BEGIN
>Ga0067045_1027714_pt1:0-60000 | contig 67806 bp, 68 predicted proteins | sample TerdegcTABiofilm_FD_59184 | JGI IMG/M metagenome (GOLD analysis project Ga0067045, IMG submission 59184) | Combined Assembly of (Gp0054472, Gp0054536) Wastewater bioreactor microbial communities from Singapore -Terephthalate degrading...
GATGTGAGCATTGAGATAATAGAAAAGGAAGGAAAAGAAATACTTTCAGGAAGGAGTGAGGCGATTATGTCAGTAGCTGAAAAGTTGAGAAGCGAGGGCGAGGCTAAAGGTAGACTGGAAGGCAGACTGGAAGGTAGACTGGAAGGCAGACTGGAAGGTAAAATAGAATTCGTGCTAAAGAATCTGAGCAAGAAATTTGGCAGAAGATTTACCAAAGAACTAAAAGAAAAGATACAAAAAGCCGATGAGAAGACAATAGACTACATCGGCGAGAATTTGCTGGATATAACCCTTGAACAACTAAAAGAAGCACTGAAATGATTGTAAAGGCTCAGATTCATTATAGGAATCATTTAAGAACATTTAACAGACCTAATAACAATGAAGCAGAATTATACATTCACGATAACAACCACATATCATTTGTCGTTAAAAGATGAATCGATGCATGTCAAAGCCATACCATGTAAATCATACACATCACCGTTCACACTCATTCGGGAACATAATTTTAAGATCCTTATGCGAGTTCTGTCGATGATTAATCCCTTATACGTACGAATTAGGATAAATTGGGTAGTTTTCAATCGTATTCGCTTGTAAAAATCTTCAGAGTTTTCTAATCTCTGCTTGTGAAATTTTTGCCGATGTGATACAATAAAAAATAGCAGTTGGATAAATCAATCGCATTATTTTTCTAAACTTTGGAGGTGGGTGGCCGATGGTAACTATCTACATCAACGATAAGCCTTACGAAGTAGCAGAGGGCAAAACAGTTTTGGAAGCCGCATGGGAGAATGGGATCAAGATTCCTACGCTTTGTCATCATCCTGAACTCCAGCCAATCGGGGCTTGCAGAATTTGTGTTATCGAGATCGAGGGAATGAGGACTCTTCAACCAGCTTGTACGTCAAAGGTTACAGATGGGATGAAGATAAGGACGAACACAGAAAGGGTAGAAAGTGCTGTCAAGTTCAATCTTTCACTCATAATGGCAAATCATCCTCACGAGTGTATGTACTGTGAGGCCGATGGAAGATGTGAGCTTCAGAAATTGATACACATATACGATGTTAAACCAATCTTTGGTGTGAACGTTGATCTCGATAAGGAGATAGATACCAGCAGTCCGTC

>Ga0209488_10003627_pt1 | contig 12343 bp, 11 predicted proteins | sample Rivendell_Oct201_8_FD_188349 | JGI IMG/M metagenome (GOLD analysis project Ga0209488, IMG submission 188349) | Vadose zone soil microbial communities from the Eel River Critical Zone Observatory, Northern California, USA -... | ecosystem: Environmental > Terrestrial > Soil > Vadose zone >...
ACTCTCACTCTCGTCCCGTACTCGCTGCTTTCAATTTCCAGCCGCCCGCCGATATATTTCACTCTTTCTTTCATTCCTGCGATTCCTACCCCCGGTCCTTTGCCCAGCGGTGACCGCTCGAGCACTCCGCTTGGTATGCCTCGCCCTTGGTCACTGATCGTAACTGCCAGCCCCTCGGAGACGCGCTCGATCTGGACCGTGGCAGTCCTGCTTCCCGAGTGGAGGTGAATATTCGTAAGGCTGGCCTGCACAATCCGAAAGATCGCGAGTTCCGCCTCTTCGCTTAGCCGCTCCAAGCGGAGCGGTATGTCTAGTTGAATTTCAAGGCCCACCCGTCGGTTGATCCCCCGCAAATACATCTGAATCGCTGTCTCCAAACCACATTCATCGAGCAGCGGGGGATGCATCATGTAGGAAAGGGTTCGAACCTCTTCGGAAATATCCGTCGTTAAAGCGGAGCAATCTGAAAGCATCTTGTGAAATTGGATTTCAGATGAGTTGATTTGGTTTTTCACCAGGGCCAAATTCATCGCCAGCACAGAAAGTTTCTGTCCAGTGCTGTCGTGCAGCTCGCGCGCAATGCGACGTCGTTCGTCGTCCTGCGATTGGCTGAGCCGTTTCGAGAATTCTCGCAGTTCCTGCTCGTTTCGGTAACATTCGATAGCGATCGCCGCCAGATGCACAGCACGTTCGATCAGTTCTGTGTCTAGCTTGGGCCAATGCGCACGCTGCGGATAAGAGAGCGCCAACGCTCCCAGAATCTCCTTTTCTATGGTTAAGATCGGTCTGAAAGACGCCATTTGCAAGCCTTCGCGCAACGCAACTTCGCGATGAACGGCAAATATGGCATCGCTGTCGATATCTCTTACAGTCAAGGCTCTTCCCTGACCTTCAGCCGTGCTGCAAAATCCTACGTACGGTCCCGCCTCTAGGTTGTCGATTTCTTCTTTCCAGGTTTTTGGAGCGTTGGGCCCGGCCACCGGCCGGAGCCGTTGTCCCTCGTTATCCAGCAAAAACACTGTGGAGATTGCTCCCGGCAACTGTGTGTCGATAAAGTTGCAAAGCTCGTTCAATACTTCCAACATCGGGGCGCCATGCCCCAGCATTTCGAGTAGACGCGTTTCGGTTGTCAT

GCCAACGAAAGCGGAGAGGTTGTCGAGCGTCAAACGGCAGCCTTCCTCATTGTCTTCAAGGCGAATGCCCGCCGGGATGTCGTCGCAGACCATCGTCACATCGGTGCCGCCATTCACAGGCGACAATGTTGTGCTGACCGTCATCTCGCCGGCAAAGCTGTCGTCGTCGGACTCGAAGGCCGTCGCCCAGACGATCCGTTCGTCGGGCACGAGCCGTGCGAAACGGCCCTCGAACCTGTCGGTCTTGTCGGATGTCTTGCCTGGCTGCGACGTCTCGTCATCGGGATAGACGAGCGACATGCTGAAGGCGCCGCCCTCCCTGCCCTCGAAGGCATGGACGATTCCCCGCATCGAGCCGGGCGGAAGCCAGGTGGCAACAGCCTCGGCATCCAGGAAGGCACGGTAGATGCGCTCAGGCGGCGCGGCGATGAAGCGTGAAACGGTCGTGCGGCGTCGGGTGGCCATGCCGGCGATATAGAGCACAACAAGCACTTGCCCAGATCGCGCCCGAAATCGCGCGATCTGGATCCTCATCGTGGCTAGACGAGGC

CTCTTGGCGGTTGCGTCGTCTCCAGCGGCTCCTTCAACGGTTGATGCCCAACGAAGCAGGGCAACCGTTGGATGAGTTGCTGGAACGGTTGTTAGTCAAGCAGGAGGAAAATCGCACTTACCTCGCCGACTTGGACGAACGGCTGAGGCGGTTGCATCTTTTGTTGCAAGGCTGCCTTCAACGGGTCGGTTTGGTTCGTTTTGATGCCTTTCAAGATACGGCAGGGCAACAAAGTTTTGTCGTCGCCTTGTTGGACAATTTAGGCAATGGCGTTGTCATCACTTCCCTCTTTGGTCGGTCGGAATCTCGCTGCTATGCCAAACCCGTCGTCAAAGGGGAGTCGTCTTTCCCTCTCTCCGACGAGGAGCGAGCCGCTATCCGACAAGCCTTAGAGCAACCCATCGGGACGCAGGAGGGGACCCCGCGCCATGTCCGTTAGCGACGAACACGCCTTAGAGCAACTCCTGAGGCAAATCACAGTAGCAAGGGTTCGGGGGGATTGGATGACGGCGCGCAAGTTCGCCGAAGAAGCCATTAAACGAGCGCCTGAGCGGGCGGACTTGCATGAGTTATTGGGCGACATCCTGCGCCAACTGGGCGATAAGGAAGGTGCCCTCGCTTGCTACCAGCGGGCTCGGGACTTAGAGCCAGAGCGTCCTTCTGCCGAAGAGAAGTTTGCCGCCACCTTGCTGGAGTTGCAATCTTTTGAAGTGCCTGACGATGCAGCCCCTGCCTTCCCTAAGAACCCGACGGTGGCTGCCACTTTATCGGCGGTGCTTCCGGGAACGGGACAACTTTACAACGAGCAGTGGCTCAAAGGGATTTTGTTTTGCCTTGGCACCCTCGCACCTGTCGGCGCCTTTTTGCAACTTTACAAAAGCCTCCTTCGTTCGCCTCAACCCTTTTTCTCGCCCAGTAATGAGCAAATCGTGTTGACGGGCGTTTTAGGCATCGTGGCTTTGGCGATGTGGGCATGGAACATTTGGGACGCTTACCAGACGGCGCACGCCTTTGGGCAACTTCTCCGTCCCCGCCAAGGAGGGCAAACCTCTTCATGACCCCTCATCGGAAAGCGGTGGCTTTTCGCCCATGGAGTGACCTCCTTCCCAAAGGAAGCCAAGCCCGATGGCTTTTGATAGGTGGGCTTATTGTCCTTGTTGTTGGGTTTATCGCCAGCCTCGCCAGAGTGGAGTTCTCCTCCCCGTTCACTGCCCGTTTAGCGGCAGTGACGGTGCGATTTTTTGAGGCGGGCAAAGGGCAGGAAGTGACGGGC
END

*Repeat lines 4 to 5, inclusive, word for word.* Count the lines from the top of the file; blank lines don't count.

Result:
ACTCTCACTCTCGTCCCGTACTCGCTGCTTTCAATTTCCAGCCGCCCGCCGATATATTTCACTCTTTCTTTCATTCCTGCGATTCCTACCCCCGGTCCTTTGCCCAGCGGTGACCGCTCGAGCACTCCGCTTGGTATGCCTCGCCCTTGGTCACTGATCGTAACTGCCAGCCCCTCGGAGACGCGCTCGATCTGGACCGTGGCAGTCCTGCTTCCCGAGTGGAGGTGAATATTCGTAAGGCTGGCCTGCACAATCCGAAAGATCGCGAGTTCCGCCTCTTCGCTTAGCCGCTCCAAGCGGAGCGGTATGTCTAGTTGAATTTCAAGGCCCACCCGTCGGTTGATCCCCCGCAAATACATCTGAATCGCTGTCTCCAAACCACATTCATCGAGCAGCGGGGGATGCATCATGTAGGAAAGGGTTCGAACCTCTTCGGAAATATCCGTCGTTAAAGCGGAGCAATCTGAAAGCATCTTGTGAAATTGGATTTCAGATGAGTTGATTTGGTTTTTCACCAGGGCCAAATTCATCGCCAGCACAGAAAGTTTCTGTCCAGTGCTGTCGTGCAGCTCGCGCGCAATGCGACGTCGTTCGTCGTCCTGCGATTGGCTGAGCCGTTTCGAGAATTCTCGCAGTTCCTGCTCGTTTCGGTAACATTCGATAGCGATCGCCGCCAGATGCACAGCACGTTCGATCAGTTCTGTGTCTAGCTTGGGCCAATGCGCACGCTGCGGATAAGAGAGCGCCAACGCTCCCAGAATCTCCTTTTCTATGGTTAAGATCGGTCTGAAAGACGCCATTTGCAAGCCTTCGCGCAACGCAACTTCGCGATGAACGGCAAATATGGCATCGCTGTCGATATCTCTTACAGTCAAGGCTCTTCCCTGACCTTCAGCCGTGCTGCAAAATCCTACGTACGGTCCCGCCTCTAGGTTGTCGATTTCTTCTTTCCAGGTTTTTGGAGCGTTGGGCCCGGCCACCGGCCGGAGCCGTTGTCCCTCGTTATCCAGCAAAAACACTGTGGAGATTGCTCCCGGCAACTGTGTGTCGATAAAGTTGCAAAGCTCGTTCAATACTTCCAACATCGGGGCGCCATGCCCCAGCATTTCGAGTAGACGCGTTTCGGTTGTCAT

GCCAACGAAAGCGGAGAGGTTGTCGAGCGTCAAACGGCAGCCTTCCTCATTGTCTTCAAGGCGAATGCCCGCCGGGATGTCGTCGCAGACCATCGTCACATCGGTGCCGCCATTCACAGGCGACAATGTTGTGCTGACCGTCATCTCGCCGGCAAAGCTGTCGTCGTCGGACTCGAAGGCCGTCGCCCAGACGATCCGTTCGTCGGGCACGAGCCGTGCGAAACGGCCCTCGAACCTGTCGGTCTTGTCGGATGTCTTGCCTGGCTGCGACGTCTCGTCATCGGGATAGACGAGCGACATGCTGAAGGCGCCGCCCTCCCTGCCCTCGAAGGCATGGACGATTCCCCGCATCGAGCCGGGCGGAAGCCAGGTGGCAACAGCCTCGGCATCCAGGAAGGCACGGTAGATGCGCTCAGGCGGCGCGGCGATGAAGCGTGAAACGGTCGTGCGGCGTCGGGTGGCCATGCCGGCGATATAGAGCACAACAAGCACTTGCCCAGATCGCGCCCGAAATCGCGCGATCTGGATCCTCATCGTGGCTAGACGAGGC